When there is an injury, platelets are formed at the site in order help in blood clotting to 'close the wound'. Increase or decrease in their numbers lead to problems in proper blood clotting and excessive bleeding respectively. In an MCH blood test, a complete blood test (CBC) is recommended to determine various blood and organ disorders in our body. The size, number and density of the red corpuscles in the blood are proportional to the hemoglobin content and subsequently the amount of oxygen they can transport. Test results also provide number of red corpuscles and quantity of hemoglobin in the blood, white corpuscles, and ratio of red corpuscles and blood.

MCH stands for mean corpuscular hemoglobin. It refers to the quantity of hemoglobin in red corpuscles. To have your MCH blood test results explained you would need to visit the doctor. MCH is determined by the percentage of red cells and the amount of hemoglobin present in blood. An MCH blood test is carried out to determine hemoglobin in the red corpuscles to diagnose anemia.

Reasons For Elevated & Dropped MCV Levels In People

MCH is calculated and expressed as picograms or pg per cell. The MCH blood test normal range is 27.5 to 33.5 pg. In an MCH blood test, low levels indicate iron deficiency or anaemia. An elevated MCH blood test result (high levels) indicates macrocytic anemia due to paucity of folic acid or vitamin B12 or thyroid problems. Alcoholism can also raise MCH levels.

MCV stands for mean corpuscular volume. It refers to the size of red cells in our blood. Presence red cells smaller or larger than normal sized ones, means the person has anaemia. The normal range is 80 to 97.

Elevated levels of MCV are seen in people with

  • Megaloblastic anemia caused by iron and folic acid deficiencies
  • A family history of anemia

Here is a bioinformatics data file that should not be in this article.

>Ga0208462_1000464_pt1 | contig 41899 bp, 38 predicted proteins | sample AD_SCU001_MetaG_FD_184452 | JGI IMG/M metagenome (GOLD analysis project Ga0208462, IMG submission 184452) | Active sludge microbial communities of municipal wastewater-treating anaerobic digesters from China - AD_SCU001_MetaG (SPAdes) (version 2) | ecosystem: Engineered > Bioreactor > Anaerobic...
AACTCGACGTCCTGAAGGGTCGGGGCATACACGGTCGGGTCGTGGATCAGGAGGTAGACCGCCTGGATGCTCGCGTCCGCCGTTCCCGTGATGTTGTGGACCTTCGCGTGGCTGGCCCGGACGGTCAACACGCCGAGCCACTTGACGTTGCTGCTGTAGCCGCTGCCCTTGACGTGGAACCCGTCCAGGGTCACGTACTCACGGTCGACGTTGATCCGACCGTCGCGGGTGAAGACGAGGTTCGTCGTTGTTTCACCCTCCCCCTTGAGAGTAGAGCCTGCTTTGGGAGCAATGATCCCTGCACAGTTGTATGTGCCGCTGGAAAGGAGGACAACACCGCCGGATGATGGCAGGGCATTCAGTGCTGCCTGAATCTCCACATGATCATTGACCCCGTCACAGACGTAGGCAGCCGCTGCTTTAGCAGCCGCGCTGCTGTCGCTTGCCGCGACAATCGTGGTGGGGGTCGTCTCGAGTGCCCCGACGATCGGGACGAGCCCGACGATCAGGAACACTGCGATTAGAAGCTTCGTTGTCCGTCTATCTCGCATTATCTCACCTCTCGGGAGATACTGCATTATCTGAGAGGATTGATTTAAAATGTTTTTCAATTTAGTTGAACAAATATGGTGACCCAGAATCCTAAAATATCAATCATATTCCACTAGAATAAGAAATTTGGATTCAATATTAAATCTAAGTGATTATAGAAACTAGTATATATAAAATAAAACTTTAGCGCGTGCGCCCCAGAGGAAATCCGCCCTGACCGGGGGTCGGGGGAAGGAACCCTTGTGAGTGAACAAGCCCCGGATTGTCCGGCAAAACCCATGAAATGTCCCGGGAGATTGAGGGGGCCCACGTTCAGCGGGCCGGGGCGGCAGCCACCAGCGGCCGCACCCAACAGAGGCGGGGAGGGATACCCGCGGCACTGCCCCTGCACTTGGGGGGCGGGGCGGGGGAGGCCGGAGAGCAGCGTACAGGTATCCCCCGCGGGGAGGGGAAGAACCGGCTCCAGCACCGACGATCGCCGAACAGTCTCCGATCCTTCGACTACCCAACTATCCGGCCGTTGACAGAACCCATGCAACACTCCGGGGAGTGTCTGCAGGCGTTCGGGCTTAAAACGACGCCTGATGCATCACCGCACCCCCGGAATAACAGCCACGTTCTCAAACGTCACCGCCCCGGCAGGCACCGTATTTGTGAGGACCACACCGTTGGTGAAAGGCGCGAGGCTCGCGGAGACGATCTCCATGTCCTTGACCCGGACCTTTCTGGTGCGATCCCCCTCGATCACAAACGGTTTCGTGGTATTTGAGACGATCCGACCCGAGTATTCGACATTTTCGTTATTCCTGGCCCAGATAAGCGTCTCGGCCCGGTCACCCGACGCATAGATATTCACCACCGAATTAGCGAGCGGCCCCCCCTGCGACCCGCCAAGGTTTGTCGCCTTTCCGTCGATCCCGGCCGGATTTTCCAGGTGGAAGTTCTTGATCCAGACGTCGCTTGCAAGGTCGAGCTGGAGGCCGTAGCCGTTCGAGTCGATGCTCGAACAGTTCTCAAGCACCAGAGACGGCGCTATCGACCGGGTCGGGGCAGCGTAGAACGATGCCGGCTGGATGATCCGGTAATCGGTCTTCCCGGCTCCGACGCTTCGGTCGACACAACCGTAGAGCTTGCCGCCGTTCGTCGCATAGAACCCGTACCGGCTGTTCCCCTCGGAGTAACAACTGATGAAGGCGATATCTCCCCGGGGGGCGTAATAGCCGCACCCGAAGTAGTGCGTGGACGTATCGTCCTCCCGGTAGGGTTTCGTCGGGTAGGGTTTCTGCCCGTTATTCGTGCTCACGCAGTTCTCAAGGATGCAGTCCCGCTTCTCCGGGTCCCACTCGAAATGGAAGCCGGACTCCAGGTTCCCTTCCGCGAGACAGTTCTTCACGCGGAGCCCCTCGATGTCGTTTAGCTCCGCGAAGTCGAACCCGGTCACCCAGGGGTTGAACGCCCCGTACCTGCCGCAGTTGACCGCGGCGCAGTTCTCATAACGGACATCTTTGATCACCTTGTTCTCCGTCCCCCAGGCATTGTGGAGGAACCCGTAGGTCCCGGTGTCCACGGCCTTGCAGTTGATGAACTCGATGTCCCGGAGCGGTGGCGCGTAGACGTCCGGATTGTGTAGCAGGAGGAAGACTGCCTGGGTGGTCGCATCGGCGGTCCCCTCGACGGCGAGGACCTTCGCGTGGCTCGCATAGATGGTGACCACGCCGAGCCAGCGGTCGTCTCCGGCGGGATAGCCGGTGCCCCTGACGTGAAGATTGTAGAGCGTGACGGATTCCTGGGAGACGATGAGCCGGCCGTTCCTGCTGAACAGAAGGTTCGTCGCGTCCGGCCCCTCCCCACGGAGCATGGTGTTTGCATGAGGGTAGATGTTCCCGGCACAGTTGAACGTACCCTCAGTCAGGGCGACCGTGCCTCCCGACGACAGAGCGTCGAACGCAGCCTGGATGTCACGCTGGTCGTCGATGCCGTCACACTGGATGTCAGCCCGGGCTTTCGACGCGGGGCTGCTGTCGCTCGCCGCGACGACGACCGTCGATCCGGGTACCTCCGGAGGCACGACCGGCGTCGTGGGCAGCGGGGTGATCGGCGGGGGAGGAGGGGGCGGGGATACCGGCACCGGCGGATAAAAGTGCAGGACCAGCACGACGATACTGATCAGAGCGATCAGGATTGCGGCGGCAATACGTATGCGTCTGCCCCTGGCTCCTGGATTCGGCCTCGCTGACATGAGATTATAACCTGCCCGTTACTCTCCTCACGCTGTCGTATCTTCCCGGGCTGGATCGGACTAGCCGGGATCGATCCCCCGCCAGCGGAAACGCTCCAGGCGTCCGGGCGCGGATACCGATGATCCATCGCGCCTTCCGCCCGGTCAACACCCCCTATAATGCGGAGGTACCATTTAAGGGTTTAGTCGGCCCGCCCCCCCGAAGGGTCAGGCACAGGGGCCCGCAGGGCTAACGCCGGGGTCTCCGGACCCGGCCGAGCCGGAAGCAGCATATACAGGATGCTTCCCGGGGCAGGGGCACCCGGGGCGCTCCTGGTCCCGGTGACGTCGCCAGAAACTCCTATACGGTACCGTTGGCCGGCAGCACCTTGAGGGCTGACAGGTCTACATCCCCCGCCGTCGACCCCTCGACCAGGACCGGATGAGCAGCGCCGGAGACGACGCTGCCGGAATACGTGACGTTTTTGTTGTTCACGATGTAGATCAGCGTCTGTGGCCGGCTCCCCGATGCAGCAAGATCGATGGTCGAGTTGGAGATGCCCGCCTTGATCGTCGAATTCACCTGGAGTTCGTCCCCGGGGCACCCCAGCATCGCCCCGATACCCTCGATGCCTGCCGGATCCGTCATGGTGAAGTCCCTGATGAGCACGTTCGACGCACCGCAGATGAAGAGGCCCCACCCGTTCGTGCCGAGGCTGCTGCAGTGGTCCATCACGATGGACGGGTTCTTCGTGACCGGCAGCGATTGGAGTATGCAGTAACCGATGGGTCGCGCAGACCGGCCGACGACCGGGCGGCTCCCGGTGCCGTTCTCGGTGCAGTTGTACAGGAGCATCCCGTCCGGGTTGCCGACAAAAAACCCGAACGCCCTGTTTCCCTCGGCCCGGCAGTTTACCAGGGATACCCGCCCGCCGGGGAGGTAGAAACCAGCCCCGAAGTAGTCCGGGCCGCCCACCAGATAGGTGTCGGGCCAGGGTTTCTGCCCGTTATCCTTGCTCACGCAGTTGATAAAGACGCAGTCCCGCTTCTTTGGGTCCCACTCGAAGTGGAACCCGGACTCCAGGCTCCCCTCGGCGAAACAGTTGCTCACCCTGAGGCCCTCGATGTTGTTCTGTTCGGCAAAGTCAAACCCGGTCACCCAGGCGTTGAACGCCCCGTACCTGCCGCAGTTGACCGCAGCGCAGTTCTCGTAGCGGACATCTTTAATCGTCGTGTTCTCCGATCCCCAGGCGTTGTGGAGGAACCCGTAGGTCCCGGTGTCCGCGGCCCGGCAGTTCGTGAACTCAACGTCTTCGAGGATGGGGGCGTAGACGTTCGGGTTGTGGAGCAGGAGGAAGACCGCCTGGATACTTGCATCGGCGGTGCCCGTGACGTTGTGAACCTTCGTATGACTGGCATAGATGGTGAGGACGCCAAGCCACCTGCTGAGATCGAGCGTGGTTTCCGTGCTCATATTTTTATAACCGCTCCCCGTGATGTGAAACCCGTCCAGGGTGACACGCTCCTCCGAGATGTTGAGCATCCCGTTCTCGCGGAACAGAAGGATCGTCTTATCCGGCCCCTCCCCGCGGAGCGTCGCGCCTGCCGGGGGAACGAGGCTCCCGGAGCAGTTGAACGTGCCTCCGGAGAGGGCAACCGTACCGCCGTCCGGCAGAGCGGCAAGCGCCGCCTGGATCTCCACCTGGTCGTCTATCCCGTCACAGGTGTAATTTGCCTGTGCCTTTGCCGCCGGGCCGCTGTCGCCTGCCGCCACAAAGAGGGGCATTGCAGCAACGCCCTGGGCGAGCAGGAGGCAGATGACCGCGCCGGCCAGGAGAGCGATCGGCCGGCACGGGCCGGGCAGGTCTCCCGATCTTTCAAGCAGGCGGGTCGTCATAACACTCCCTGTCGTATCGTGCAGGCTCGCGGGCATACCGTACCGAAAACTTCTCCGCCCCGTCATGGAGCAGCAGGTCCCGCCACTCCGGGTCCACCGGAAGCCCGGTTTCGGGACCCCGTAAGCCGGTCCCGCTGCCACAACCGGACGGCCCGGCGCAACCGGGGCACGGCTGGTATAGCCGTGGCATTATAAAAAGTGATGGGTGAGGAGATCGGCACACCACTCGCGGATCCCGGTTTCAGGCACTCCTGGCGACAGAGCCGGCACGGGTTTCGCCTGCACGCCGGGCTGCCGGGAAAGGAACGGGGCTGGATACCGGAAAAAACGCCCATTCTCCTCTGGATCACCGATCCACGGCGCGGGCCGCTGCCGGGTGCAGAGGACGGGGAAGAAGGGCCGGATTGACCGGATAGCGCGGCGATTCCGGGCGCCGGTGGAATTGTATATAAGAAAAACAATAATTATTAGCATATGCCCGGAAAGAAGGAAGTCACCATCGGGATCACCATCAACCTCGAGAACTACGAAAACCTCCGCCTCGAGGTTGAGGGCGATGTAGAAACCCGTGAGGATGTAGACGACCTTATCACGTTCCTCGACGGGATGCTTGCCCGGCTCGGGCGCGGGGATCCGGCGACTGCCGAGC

• Inability to recoup after severe blood loss
  • Hyperthyroidism
  • Liver disorders
  • Drugs to counter AIDS
  • Reaction to anti-convulsant drugs

There is a drop in MCV levels in people with

  • Vitamin C and copper deficiencies
  • Exposure to toxins like lead
  • Family history like sideroblastic and thalassemia

MCV and MCH blood test results should always be studied together for proper prognosis. Increase or decrease in both MCV and MCH levels are used to determine vitamin B6 or mineral (copper or iron) deficiencies and/or excess B12 and folic acid. Test results help diagnose different types of anaemia.

What does MCHC stand for?

MCHC stands for mean corpuscular haemoglobin concentration. It denotes the amount of hemoglobin in a specific volume of 'packed' red corpuscles or cells. This ratio is mentioned along with other details of a blood count in a standard blood report. MCHC denotes how much hemoglobin is present in 100 ml unit of red corpuscles. Normal ranges are from 32% to 35%. An MCHC blood test (also known as an MCH test) is conducted to test a person for anemia. If there is a low count, it indicates anemia. However, further tests are needed to be carried out before coming to any conclusion about the cause and type of anemia.